Saturday, January 16, 2010

Selling a C Corporation - A Tool to Minimize the Tax Bite

Often times a seller of a C Corporation discovers at the eleventh hour of his business sale, the punishing bite that taxes take out of his transaction proceeds. Trying to change the deal at this point my cause the deal to blow up. This post discusses the importance of advanced planning and deal structure. We also explore a creative tool to both reduce and delay the payment of taxes.

I have previously written articles discussing various aspects of transaction structures to minimize taxes. As a result, I am often contacted by a panicked seller that is a week from closing his business sale as he looks in disbelief at his accountant's spreadsheet detailing the tax burden of his impending sale. By the time he realizes this tremendously unfavorable tax situation, it is far too late in the process to change the deal.

If you are the owner of a C Corp and are planning on selling your company, you must understand the ramifications of the stock sale versus the asset sale. Here is what happens when there is an asset sale of a C Corp. The assets that are sold are compared to their depreciated basis and the difference is treated as ordinary income to the C Corp. Any good will is a 100% gain and again is treated as ordinary income. This new found income drives up your corporate tax rate, often to the maximum rate of around 35%. This tax must be paid as the result of the asset sale.

You are not done yet. The corporation pays this tax bill and then there is a distribution of the remaining funds to the shareholders. They are taxed a second time at their personal long term capital gains rate. This is often called the double taxation issue of a C Corp asset sale.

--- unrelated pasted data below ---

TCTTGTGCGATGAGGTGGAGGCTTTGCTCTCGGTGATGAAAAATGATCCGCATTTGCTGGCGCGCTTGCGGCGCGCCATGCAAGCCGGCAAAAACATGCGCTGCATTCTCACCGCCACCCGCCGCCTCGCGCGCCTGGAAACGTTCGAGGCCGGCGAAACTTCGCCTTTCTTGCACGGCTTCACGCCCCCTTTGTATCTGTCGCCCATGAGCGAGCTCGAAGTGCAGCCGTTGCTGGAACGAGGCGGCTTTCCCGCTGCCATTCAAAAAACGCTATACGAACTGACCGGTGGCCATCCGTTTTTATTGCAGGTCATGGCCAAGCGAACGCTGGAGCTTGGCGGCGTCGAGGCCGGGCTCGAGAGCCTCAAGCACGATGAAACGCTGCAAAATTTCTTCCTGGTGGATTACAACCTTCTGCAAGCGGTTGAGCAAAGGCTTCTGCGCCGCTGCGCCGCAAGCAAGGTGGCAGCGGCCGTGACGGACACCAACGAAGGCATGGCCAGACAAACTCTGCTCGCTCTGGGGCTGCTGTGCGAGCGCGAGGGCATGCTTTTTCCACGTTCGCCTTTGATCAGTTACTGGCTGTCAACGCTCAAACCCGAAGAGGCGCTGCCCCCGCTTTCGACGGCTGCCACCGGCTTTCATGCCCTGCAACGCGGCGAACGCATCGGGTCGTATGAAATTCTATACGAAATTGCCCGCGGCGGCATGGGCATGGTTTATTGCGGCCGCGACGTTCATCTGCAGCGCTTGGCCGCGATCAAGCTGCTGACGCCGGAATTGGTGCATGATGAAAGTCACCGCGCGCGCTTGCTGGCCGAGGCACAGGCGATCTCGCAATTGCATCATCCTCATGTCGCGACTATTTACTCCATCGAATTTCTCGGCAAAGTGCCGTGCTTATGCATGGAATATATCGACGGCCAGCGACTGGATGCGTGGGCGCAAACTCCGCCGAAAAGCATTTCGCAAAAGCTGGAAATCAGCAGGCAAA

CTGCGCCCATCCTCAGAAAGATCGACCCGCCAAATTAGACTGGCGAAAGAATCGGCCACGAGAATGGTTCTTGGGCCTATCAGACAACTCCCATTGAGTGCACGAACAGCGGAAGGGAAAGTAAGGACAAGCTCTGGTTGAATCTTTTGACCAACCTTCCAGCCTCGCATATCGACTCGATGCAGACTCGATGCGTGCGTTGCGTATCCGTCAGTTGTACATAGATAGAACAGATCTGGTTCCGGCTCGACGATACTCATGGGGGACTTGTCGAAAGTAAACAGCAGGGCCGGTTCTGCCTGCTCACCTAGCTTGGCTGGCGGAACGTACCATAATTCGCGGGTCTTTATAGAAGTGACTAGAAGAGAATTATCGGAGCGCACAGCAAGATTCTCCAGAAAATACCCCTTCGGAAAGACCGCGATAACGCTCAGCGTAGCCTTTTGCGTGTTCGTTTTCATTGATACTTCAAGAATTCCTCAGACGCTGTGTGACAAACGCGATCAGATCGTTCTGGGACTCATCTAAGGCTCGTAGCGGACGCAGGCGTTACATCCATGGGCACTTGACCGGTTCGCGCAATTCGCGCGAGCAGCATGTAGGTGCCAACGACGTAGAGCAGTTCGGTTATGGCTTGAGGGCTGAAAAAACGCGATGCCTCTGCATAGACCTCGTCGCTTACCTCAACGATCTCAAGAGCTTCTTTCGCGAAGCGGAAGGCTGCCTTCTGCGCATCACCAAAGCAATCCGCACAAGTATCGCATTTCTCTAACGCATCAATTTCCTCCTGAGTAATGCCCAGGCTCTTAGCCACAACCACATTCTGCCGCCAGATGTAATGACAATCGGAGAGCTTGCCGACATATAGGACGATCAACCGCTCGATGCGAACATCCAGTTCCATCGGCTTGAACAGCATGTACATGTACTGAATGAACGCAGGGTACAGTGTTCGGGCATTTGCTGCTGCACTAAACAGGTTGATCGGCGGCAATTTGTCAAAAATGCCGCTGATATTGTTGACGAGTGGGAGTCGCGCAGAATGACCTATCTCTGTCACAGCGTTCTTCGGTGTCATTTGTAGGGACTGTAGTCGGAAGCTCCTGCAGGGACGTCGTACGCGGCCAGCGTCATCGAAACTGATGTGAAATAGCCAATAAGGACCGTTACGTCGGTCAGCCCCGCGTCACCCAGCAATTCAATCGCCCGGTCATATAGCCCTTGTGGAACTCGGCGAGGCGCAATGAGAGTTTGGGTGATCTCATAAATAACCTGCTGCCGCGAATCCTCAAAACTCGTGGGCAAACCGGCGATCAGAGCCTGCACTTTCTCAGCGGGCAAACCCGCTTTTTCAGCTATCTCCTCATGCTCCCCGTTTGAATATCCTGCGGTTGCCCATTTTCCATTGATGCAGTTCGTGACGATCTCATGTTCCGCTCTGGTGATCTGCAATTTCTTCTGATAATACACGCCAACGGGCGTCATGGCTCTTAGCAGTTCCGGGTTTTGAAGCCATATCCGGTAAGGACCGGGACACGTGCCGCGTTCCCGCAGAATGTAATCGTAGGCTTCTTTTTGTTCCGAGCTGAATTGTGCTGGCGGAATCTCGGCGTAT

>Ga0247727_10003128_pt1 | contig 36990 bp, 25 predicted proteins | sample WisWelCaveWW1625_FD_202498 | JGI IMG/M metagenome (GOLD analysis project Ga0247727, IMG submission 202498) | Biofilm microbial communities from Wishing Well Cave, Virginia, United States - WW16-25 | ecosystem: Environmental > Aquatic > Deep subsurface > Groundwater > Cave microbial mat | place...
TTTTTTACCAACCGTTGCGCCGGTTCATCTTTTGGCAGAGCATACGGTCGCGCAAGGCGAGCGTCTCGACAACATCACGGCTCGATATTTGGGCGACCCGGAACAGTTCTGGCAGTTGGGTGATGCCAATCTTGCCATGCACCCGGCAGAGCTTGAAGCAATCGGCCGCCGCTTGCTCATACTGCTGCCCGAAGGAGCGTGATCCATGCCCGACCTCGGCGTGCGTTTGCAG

Compare this to a C Corp stock sale. The stock is sold and there is no tax to the corporation. The distribution is made to the shareholders and they pay only their long term capital gain on the change in value over their basis in the stock. The difference can be hundreds of thousands of dollars and for larger transactions, millions of dollars.

Most corporate buyers have it drilled into their heads by their attorneys that they should not agree to a stock sale because the buyer will inherit all of the assets and all of the liabilities of the selling corporation, even the scary hidden liabilities. A second reason buyers want to do an asset acquisition is that they get to take a step up in basis of all the assets and can depreciate them at a higher amount than inheriting those assets under their current depreciation schedule.

Early in the process with the seller, communicate to them your desire for a stock sale because of the punishing double taxation you will face with an asset sale. You could give him two purchase prices, one for a stock sale and a much higher one (30% higher) for an asset sale. If you try to introduce this concept late in the process, you will find it very difficult to recover.

We are always looking for ways for our business sellers to maximize their transaction proceeds while keeping as much as possible through the use of intelligent tax planning and deal structure. Sometimes our sellers are just not able to convince the large company buyer to agree to a stock acquisition that is more tax favorable to the seller. We wanted to come up with some solutions that would be more tax favorable.

So I began my quest for a better solution. After several dozen phone calls to my professional network, I was directed to a provider of a creative new application of a vehicle called an Installment Sale. They call this The Installment Sale with Guaranteed Annuity Payments. This vehicle has passed the scrutiny of the IRS and the Tax Court. It is not a way to avoid the payment of taxes, rather a method of reducing and deferring them with substantial economic benefit to the owner and the owner's beneficiaries. I asked Chris Princis from Brook Hollow Financial to explain this unique way to both reduce and defer capital gains taxes that are the result of a C Corporation asset sale.